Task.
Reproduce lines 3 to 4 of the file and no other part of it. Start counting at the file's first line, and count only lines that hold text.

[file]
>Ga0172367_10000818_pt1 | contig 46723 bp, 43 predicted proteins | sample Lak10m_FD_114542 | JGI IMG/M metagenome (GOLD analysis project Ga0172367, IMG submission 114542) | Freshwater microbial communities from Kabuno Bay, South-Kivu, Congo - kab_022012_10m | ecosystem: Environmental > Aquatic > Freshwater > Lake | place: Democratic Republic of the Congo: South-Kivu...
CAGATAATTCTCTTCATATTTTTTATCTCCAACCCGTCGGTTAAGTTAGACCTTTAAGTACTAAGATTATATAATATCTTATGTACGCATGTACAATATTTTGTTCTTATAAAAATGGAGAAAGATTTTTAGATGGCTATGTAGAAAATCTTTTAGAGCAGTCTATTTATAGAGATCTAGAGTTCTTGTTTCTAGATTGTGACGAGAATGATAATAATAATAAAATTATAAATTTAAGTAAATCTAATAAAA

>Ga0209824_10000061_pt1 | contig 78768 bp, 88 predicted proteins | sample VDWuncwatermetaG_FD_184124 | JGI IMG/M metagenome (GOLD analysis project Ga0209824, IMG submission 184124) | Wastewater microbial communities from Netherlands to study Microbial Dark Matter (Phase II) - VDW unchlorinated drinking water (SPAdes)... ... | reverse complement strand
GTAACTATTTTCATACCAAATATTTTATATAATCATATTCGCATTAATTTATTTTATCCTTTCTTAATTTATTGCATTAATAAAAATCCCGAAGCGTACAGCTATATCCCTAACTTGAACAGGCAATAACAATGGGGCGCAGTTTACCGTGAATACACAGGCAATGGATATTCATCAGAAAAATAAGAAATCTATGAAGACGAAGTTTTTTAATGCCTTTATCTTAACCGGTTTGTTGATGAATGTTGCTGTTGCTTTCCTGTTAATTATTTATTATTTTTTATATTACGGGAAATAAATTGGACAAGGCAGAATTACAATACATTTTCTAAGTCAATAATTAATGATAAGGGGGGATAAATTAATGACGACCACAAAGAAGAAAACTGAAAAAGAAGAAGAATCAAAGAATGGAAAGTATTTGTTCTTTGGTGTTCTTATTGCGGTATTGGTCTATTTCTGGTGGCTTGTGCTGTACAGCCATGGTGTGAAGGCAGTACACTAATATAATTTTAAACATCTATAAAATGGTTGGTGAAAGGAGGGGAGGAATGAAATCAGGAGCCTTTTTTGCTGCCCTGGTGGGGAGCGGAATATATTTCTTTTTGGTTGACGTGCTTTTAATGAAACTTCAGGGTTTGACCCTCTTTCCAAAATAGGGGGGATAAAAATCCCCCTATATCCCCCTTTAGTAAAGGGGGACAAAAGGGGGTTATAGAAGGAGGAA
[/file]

>Ga0209824_10000061_pt1 | contig 78768 bp, 88 predicted proteins | sample VDWuncwatermetaG_FD_184124 | JGI IMG/M metagenome (GOLD analysis project Ga0209824, IMG submission 184124) | Wastewater microbial communities from Netherlands to study Microbial Dark Matter (Phase II) - VDW unchlorinated drinking water (SPAdes)... ... | reverse complement strand
GTAACTATTTTCATACCAAATATTTTATATAATCATATTCGCATTAATTTATTTTATCCTTTCTTAATTTATTGCATTAATAAAAATCCCGAAGCGTACAGCTATATCCCTAACTTGAACAGGCAATAACAATGGGGCGCAGTTTACCGTGAATACACAGGCAATGGATATTCATCAGAAAAATAAGAAATCTATGAAGACGAAGTTTTTTAATGCCTTTATCTTAACCGGTTTGTTGATGAATGTTGCTGTTGCTTTCCTGTTAATTATTTATTATTTTTTATATTACGGGAAATAAATTGGACAAGGCAGAATTACAATACATTTTCTAAGTCAATAATTAATGATAAGGGGGGATAAATTAATGACGACCACAAAGAAGAAAACTGAAAAAGAAGAAGAATCAAAGAATGGAAAGTATTTGTTCTTTGGTGTTCTTATTGCGGTATTGGTCTATTTCTGGTGGCTTGTGCTGTACAGCCATGGTGTGAAGGCAGTACACTAATATAATTTTAAACATCTATAAAATGGTTGGTGAAAGGAGGGGAGGAATGAAATCAGGAGCCTTTTTTGCTGCCCTGGTGGGGAGCGGAATATATTTCTTTTTGGTTGACGTGCTTTTAATGAAACTTCAGGGTTTGACCCTCTTTCCAAAATAGGGGGGATAAAAATCCCCCTATATCCCCCTTTAGTAAAGGGGGACAAAAGGGGGTTATAGAAGGAGGAA